Join EBN contributor Jennifer Baljko on Thursday August 23, 2012, at 11:00 a.m. EST for a live chat on how electronic manufacturers in Thailand have shored up their supply chain to reduce the impact of future natural disasters.
Peter Drucker famously said "Trying to predict the future is like trying to drive down a country road at night with no lights while looking out the back window." Yet in the razor's-edge world of electronics—with a lean supply chain and just-in-time demands—the need to know the future is vital.
While no one really can accurately predict the future, we can take guidance from another Drucker saying which is the best way to predict the future is to create it.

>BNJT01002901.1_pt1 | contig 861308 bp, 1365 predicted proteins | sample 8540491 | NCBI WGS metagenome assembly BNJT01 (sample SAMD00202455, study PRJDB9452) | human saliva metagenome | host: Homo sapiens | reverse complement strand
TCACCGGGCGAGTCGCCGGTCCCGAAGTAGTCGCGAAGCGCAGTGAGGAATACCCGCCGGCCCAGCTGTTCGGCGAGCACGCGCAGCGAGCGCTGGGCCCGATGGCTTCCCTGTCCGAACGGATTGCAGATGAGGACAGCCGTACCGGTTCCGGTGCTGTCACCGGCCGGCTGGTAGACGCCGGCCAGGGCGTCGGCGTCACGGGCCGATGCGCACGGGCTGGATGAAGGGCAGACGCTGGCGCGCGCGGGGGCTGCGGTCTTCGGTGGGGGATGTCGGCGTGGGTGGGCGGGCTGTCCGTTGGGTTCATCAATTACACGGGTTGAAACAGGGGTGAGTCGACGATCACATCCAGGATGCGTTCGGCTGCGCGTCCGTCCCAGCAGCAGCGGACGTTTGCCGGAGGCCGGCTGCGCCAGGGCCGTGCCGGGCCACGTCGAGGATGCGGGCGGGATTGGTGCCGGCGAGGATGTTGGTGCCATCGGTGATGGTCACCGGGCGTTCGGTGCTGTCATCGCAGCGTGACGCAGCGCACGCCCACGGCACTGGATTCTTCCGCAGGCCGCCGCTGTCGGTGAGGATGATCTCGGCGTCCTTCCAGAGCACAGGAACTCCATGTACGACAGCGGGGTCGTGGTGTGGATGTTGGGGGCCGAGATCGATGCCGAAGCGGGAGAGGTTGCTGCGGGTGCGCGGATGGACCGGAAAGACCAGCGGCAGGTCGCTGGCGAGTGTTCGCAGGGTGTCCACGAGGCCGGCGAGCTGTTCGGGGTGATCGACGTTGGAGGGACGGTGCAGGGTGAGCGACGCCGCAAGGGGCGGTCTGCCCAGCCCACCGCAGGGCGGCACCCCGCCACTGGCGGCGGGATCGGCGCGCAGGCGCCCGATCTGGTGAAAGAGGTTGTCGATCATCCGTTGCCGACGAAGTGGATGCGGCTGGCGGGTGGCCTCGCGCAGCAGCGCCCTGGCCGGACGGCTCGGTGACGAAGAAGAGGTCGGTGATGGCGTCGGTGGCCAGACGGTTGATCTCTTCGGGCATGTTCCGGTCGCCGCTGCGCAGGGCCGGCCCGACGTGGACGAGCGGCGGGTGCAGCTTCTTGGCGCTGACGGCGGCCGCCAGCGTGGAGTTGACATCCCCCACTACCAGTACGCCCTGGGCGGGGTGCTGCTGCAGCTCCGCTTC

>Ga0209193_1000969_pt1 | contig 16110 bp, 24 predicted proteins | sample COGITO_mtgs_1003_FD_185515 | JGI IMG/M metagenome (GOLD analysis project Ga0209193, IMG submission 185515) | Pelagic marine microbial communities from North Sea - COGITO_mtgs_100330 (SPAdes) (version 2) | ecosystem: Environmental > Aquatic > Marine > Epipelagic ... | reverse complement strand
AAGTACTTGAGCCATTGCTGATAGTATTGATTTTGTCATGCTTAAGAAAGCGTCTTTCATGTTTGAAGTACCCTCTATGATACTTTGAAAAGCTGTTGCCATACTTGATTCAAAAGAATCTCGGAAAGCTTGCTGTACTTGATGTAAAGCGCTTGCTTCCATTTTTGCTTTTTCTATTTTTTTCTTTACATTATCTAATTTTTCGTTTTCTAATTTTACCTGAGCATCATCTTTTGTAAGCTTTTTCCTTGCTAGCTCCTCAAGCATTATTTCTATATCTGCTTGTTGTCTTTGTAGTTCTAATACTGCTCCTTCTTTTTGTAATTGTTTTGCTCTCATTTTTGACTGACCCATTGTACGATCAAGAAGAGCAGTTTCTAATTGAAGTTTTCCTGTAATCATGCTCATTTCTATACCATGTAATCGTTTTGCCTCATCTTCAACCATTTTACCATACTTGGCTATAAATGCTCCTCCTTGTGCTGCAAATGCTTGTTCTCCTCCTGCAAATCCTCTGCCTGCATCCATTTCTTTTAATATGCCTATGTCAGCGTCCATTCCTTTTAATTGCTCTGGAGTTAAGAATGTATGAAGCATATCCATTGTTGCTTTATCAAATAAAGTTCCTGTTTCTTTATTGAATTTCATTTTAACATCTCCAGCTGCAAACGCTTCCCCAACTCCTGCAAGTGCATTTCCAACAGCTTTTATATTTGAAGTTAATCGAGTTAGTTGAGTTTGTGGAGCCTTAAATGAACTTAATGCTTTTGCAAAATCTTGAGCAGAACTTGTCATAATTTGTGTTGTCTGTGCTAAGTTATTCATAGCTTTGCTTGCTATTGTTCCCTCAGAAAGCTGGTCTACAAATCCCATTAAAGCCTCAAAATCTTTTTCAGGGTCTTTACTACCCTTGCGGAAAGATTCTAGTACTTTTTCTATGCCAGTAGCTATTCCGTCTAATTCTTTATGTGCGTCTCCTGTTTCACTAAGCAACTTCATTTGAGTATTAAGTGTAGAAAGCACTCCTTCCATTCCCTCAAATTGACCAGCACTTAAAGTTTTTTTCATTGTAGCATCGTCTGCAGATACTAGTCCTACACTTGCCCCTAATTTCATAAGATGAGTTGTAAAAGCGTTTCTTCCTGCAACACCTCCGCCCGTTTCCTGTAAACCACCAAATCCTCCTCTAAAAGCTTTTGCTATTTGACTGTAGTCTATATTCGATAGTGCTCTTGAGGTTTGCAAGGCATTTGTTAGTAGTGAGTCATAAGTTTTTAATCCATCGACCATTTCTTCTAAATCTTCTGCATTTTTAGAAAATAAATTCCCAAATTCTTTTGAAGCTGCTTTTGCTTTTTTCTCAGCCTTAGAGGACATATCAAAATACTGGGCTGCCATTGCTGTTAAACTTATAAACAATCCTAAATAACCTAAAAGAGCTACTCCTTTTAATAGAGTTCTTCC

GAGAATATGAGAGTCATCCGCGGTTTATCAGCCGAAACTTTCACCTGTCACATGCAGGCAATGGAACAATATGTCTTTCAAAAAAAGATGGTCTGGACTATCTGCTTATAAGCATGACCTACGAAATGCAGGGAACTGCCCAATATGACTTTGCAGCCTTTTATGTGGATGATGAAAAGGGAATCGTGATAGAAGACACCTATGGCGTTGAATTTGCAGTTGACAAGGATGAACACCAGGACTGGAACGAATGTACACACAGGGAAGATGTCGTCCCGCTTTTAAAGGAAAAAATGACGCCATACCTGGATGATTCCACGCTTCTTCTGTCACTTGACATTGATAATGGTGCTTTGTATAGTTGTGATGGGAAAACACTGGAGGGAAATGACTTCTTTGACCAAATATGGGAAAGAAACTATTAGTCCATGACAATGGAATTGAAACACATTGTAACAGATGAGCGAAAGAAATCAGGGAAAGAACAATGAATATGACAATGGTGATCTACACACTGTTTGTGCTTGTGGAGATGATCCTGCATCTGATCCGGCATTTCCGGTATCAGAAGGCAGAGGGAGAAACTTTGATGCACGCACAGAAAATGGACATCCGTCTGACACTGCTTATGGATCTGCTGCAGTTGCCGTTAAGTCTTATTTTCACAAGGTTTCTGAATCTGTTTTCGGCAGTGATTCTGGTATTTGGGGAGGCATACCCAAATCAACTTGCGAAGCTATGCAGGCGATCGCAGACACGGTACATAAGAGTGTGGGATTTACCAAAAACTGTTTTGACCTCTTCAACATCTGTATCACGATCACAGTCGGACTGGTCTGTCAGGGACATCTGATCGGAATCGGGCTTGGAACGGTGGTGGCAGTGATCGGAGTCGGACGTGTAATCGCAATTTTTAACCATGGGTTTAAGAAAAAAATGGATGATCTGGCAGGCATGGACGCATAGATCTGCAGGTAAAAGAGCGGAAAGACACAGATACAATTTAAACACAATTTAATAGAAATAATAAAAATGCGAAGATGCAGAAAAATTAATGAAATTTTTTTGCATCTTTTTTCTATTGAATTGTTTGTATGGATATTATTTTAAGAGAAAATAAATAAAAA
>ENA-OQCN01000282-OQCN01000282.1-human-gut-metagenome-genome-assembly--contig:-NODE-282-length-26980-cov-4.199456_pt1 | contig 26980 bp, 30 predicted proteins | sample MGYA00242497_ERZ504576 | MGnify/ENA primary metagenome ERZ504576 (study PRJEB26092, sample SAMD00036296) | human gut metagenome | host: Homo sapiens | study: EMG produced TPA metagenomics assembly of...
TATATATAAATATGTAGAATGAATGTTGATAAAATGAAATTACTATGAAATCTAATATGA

You've heard the saying "the No. 1 supply chain risk is your people." That hasn't always been the case. But today's complex global supply chain requires a new type of multitalented employee. It's one who understands, finance, marketing, economics, is savvy with technology, graceful with relationships and can think analytically.
Where are these people? Are universities properly preparing the next generation supply chain professionals? How do train your existing workforce for these new, demanding positions?
Brian Fuller, editor-in-chief of EBN, will lead a 60-minute Avnet Velocity panel discussion that will ask and answer these and other questions swirling around today's supply-chain talent challenges.